The Sinking & Horrors of USS Indianapolis

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USS Indianapolis, starboard bow. (Credits: NARA)

USS Indianapolis, starboard bow. (Credits: NARA)

USS Indianapolis

When the USS Indianapolis was sunk by Japanese torpedoes in the final weeks of WWII, around 900 men of the crew jumped into the water to escape the burning ship. Yet that was just the start of their horror story.

It was 30 July 1945, two days ago the USS Indianapolis delivered crucial components for the first atomic bomb to a U.S. Naval base on the Pacific Island of Tinian, when she set sail for the Leyte Gulf in the Philippines to meet the USS Idaho.

All of a sudden, just passed midnight, a torpedo from the Imperial Japanese Navy submarine I-58, hit the USS Indianapolis in the starboard bow and igniting a 3,500 gallon tank of aviation fuel into a pillar of fire. Just after the first explosion, a second torpedo hit the ship causing a massive set of explosions and obliterated the ship almost in half. The ship started to tilt to its right side and heading straight down into the ocean. Tons of water rushed in, sinking the USS Indianapolis in just 12 minutes.

“Twelve minutes. Can you imagine a ship 610 ft long, that’s two football fields in length, sinking in 12 minutes? It just rolled over and went under”, a veteran remembered.

Around 300 of the 1,196 crewmen went down with the ship, 900 others jumped into the water – many without lifejackets – and were left drifting in the Pacific Ocean, hoping to be rescued quickly. Only beneath the waves, another danger was lurking, hundreds of sharks would soon become the survivors worst nightmare. The survivors would await the same fate as the survivors from ‘La Seyne‘, a French Liner that sunk in 1909, who were constantly attacked by sharks.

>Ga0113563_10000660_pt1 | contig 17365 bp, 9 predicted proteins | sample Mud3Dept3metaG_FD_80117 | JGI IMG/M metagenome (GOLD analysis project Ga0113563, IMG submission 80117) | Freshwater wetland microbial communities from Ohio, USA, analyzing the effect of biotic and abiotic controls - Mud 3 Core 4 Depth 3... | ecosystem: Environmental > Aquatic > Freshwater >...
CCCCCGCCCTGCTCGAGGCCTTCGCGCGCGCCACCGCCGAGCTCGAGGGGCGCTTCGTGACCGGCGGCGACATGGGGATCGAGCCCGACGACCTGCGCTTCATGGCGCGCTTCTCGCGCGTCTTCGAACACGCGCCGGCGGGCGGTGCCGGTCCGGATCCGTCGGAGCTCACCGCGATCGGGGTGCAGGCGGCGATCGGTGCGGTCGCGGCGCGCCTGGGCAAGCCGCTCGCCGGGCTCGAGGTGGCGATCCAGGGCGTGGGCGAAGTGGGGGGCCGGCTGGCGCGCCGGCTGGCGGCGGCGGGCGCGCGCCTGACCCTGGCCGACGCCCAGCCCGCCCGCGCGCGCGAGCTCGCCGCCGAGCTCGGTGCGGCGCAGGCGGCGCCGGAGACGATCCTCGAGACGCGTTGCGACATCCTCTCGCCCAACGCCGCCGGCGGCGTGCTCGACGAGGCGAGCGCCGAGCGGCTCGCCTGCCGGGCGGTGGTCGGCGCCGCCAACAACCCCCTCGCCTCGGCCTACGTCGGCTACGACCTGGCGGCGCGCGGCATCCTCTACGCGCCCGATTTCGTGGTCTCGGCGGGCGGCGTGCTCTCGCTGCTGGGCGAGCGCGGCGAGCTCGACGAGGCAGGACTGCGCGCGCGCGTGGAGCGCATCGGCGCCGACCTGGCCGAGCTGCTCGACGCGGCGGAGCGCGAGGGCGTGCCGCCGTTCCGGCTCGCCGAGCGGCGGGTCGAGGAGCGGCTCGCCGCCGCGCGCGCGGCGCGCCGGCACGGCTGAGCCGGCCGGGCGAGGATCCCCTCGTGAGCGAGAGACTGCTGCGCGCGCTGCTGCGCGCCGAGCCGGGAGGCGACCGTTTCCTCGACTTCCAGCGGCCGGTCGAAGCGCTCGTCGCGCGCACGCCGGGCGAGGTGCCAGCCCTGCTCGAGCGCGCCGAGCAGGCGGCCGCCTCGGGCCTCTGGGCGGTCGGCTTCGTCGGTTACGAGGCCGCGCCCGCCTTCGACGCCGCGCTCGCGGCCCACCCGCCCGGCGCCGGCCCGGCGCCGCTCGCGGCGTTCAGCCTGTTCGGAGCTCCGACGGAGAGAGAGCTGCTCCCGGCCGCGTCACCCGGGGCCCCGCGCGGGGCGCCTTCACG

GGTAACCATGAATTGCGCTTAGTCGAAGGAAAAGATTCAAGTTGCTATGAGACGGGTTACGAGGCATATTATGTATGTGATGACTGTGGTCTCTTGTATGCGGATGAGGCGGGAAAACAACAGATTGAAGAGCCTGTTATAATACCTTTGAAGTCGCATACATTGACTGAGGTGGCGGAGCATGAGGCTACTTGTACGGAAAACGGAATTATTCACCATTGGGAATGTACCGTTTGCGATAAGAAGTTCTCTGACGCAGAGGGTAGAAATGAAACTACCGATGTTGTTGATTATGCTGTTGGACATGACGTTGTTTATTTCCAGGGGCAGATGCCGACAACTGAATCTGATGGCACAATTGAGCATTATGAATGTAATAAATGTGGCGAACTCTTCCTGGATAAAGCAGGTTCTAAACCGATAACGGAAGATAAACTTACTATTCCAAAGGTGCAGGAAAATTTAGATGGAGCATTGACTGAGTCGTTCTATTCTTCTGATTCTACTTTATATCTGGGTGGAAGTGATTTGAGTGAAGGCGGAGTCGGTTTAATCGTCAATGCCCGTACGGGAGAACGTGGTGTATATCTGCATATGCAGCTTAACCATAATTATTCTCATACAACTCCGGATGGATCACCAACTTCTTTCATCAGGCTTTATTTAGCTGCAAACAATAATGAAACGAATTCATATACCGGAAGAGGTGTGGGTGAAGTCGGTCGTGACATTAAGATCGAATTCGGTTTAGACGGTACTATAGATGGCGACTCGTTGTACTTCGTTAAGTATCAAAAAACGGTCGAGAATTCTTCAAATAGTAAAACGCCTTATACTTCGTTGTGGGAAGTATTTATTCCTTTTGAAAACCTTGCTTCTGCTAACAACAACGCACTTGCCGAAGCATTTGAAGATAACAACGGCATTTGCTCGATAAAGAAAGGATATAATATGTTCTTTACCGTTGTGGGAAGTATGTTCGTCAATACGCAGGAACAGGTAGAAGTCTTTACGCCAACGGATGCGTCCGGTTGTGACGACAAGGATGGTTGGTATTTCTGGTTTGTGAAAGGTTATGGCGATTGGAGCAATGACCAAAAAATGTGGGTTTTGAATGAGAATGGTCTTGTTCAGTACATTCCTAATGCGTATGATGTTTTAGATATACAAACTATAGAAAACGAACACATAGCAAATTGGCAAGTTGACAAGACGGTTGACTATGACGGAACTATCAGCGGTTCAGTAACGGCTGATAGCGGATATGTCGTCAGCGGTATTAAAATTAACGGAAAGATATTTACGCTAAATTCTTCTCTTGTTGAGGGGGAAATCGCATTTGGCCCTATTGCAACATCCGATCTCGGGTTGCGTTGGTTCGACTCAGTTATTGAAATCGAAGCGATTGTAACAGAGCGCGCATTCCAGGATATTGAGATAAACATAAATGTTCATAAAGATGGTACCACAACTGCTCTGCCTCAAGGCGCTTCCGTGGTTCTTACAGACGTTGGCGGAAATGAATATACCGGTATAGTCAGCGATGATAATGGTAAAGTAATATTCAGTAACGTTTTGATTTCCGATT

Survivors of the USS Indianapolis in Guam, 1945. (Credits: USNHC)

Survivors of the USS Indianapolis in Guam, 1945. (Credits: USNHC)

According to sources the animals were drawn by the sound of the explosions, the sinking of the ship and the thrashing and blood in the water. Specialists believe the attacks were done by oceanic whitetips. Oceanic whitetips tend to be scavengers and they’ll investigate anything that could be food floating on the surface. This behavior means that they are likely responsible for open-ocean attacks following air or sea disasters.

One of the survivors Woody E. James remembered: “You’d hear guys scream, especially late in the afternoon. Seemed like the sharks were the worst late in the afternoon than they were during the day. (…). Everything would be quiet and then you’d hear somebody scream and you knew a shark had got him.”

Though not only sharks were the killers, under the scorching sun, without any food or water for days, men were dying from exposure or dehydration day after day. Some starting to hallucinate. Their life jackets waterlogged, many became exhausted and drowned.

Oceanic Whitetip (Credits: Wikipedia)

Oceanic Whitetip (Credits: Wikipedia)

Thought Navy intelligence intercepted a message from the Imperial Japanese Navy submarine I-58, describing how it had sunk an American battleship along the Indianapolis’ route, the message was disregarded as a trick to lure American rescue boats into an ambush. It would take four days before any help came a shore and only because a Navy plane flying overhead spotted the survivors and radioed for help.

From the USS Indianapolis’ original 1,196 crewmen, only 317 remained. An estimated number from survivors who were killed by the sharks range from a few dozen to almost 150.

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Argunners Magazine is an independent online historian and collector's magazine, dedicated to the militaria and history of both Axis and Allied powers during the World War 1 & 2. Argunners is a central resource offering the latest militaria and war history news, journals, articles and press releases related to these themes.

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